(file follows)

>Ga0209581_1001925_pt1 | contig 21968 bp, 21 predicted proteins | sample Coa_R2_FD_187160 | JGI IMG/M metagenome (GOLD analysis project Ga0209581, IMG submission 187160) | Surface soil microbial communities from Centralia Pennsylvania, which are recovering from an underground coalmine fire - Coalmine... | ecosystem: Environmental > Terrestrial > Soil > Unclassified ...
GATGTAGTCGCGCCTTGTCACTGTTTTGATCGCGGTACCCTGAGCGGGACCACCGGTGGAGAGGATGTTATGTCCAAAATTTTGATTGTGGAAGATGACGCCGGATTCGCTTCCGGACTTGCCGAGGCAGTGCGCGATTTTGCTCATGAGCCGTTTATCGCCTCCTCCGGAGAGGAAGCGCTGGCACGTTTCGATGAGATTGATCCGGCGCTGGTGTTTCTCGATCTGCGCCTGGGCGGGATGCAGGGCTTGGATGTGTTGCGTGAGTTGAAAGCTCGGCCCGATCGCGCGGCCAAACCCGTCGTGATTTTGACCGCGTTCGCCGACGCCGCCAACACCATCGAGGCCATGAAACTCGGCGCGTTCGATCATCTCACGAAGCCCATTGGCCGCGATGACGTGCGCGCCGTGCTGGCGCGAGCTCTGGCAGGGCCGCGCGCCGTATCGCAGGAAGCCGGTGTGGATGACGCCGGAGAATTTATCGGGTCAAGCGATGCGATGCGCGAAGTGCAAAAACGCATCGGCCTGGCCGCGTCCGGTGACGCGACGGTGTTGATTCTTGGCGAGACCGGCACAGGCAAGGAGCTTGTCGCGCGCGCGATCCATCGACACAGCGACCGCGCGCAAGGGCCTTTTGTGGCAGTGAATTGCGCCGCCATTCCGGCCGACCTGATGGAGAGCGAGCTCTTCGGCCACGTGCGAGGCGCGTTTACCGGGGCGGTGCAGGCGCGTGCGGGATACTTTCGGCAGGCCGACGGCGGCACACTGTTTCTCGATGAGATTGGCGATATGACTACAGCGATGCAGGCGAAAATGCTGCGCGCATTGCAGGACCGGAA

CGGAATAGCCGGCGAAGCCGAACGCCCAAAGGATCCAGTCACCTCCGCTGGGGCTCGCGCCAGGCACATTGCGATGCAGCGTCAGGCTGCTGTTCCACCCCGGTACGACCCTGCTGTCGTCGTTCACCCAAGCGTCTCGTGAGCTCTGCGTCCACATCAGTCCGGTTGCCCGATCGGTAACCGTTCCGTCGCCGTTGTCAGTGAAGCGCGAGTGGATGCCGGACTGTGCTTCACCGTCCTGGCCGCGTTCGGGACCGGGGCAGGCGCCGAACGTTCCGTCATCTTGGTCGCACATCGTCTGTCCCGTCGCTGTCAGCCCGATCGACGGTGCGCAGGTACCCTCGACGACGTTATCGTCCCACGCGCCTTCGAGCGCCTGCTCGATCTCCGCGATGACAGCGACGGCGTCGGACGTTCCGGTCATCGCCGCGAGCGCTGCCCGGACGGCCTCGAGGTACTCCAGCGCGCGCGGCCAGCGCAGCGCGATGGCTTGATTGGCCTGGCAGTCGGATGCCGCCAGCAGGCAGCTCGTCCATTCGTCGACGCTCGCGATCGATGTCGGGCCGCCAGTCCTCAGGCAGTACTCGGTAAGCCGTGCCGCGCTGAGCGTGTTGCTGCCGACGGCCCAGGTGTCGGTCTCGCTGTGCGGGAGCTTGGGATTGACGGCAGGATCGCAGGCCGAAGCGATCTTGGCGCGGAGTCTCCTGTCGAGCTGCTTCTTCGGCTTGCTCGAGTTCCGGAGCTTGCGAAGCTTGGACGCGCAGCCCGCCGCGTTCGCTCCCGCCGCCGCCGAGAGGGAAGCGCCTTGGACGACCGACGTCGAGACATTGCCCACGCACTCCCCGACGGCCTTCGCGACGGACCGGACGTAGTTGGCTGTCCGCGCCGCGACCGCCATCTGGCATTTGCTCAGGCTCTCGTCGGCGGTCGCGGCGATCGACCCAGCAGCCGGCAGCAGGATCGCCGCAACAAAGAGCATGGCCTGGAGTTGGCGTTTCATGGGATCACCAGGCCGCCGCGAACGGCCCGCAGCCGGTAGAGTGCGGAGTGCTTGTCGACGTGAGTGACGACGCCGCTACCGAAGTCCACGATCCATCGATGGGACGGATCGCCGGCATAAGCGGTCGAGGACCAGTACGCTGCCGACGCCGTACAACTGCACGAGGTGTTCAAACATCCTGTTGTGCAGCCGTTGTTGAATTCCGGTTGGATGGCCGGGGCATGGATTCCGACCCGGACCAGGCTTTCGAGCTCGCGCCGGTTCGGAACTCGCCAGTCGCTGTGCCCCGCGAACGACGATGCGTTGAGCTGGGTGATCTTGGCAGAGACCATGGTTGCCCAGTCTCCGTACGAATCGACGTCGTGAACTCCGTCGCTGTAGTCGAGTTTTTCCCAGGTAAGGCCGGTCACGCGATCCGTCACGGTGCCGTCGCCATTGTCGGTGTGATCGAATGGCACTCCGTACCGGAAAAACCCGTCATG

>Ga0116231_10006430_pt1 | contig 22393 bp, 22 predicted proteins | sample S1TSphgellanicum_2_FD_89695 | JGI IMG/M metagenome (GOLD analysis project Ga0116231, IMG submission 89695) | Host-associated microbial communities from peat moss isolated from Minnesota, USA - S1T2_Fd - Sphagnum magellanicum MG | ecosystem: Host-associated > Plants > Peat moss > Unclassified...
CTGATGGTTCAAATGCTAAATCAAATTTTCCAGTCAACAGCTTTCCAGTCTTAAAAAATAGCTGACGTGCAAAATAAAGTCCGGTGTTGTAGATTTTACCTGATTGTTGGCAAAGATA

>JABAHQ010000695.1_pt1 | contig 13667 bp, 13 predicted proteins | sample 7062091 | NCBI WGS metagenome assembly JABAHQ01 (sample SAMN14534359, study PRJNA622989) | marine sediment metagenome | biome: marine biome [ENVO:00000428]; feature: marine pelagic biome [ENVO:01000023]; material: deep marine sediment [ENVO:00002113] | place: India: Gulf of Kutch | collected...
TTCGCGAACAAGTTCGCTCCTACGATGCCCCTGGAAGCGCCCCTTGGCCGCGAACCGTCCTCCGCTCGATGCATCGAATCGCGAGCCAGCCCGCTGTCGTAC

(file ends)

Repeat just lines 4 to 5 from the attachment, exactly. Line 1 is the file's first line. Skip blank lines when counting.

>Ga0116231_10006430_pt1 | contig 22393 bp, 22 predicted proteins | sample S1TSphgellanicum_2_FD_89695 | JGI IMG/M metagenome (GOLD analysis project Ga0116231, IMG submission 89695) | Host-associated microbial communities from peat moss isolated from Minnesota, USA - S1T2_Fd - Sphagnum magellanicum MG | ecosystem: Host-associated > Plants > Peat moss > Unclassified...
CTGATGGTTCAAATGCTAAATCAAATTTTCCAGTCAACAGCTTTCCAGTCTTAAAAAATAGCTGACGTGCAAAATAAAGTCCGGTGTTGTAGATTTTACCTGATTGTTGGCAAAGATA